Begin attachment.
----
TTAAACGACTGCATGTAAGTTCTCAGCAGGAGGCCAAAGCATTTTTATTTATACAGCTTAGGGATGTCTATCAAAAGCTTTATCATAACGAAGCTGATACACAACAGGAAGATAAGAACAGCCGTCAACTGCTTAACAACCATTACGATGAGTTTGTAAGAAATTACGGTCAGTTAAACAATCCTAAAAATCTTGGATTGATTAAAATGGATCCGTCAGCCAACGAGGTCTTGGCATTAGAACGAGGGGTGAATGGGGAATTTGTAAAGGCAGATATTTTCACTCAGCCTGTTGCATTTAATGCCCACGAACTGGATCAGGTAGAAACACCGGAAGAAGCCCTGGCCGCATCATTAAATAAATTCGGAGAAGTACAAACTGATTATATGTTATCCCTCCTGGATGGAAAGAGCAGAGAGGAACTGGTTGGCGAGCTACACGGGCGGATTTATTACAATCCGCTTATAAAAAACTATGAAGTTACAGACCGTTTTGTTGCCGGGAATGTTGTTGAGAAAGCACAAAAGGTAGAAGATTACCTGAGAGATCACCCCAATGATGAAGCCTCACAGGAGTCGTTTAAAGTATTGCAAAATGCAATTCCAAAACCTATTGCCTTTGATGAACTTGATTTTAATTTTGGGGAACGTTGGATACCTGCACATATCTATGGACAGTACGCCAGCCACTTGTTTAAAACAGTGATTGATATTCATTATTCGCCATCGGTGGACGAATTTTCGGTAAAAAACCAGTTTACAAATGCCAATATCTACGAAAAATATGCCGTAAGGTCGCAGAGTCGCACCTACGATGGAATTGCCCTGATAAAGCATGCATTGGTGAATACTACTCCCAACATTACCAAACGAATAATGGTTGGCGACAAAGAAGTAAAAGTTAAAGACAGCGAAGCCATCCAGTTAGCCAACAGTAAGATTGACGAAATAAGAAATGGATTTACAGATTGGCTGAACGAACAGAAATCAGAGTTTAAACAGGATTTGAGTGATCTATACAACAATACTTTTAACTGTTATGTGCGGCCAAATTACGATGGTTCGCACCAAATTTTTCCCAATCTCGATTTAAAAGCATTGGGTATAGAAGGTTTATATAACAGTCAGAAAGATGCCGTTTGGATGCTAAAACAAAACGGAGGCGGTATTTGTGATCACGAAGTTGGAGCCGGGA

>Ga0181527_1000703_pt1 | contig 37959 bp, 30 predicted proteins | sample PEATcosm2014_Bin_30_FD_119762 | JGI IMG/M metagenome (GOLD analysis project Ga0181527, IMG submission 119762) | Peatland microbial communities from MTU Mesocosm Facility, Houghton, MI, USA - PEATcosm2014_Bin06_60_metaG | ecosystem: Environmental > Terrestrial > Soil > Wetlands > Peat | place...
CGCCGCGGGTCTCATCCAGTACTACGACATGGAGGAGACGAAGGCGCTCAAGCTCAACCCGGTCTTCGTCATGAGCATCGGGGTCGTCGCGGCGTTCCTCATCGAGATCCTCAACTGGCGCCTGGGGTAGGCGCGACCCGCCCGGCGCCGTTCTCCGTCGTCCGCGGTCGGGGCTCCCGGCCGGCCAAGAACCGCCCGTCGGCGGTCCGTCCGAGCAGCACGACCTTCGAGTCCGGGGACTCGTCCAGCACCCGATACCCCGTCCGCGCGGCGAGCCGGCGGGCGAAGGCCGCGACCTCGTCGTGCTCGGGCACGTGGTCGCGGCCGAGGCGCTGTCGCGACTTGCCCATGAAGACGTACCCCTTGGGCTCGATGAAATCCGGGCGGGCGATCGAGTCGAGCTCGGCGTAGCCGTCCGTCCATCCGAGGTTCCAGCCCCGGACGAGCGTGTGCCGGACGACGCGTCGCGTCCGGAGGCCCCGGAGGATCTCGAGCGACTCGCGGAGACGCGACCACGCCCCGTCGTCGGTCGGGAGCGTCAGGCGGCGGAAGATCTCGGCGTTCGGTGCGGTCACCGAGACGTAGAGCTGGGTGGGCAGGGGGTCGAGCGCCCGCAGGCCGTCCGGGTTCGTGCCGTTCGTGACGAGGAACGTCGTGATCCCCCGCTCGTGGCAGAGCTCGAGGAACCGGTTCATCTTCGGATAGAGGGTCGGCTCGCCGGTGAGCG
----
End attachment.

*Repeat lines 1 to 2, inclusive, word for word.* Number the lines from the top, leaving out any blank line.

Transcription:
TTAAACGACTGCATGTAAGTTCTCAGCAGGAGGCCAAAGCATTTTTATTTATACAGCTTAGGGATGTCTATCAAAAGCTTTATCATAACGAAGCTGATACACAACAGGAAGATAAGAACAGCCGTCAACTGCTTAACAACCATTACGATGAGTTTGTAAGAAATTACGGTCAGTTAAACAATCCTAAAAATCTTGGATTGATTAAAATGGATCCGTCAGCCAACGAGGTCTTGGCATTAGAACGAGGGGTGAATGGGGAATTTGTAAAGGCAGATATTTTCACTCAGCCTGTTGCATTTAATGCCCACGAACTGGATCAGGTAGAAACACCGGAAGAAGCCCTGGCCGCATCATTAAATAAATTCGGAGAAGTACAAACTGATTATATGTTATCCCTCCTGGATGGAAAGAGCAGAGAGGAACTGGTTGGCGAGCTACACGGGCGGATTTATTACAATCCGCTTATAAAAAACTATGAAGTTACAGACCGTTTTGTTGCCGGGAATGTTGTTGAGAAAGCACAAAAGGTAGAAGATTACCTGAGAGATCACCCCAATGATGAAGCCTCACAGGAGTCGTTTAAAGTATTGCAAAATGCAATTCCAAAACCTATTGCCTTTGATGAACTTGATTTTAATTTTGGGGAACGTTGGATACCTGCACATATCTATGGACAGTACGCCAGCCACTTGTTTAAAACAGTGATTGATATTCATTATTCGCCATCGGTGGACGAATTTTCGGTAAAAAACCAGTTTACAAATGCCAATATCTACGAAAAATATGCCGTAAGGTCGCAGAGTCGCACCTACGATGGAATTGCCCTGATAAAGCATGCATTGGTGAATACTACTCCCAACATTACCAAACGAATAATGGTTGGCGACAAAGAAGTAAAAGTTAAAGACAGCGAAGCCATCCAGTTAGCCAACAGTAAGATTGACGAAATAAGAAATGGATTTACAGATTGGCTGAACGAACAGAAATCAGAGTTTAAACAGGATTTGAGTGATCTATACAACAATACTTTTAACTGTTATGTGCGGCCAAATTACGATGGTTCGCACCAAATTTTTCCCAATCTCGATTTAAAAGCATTGGGTATAGAAGGTTTATATAACAGTCAGAAAGATGCCGTTTGGATGCTAAAACAAAACGGAGGCGGTATTTGTGATCACGAAGTTGGAGCCGGGA

>Ga0181527_1000703_pt1 | contig 37959 bp, 30 predicted proteins | sample PEATcosm2014_Bin_30_FD_119762 | JGI IMG/M metagenome (GOLD analysis project Ga0181527, IMG submission 119762) | Peatland microbial communities from MTU Mesocosm Facility, Houghton, MI, USA - PEATcosm2014_Bin06_60_metaG | ecosystem: Environmental > Terrestrial > Soil > Wetlands > Peat | place...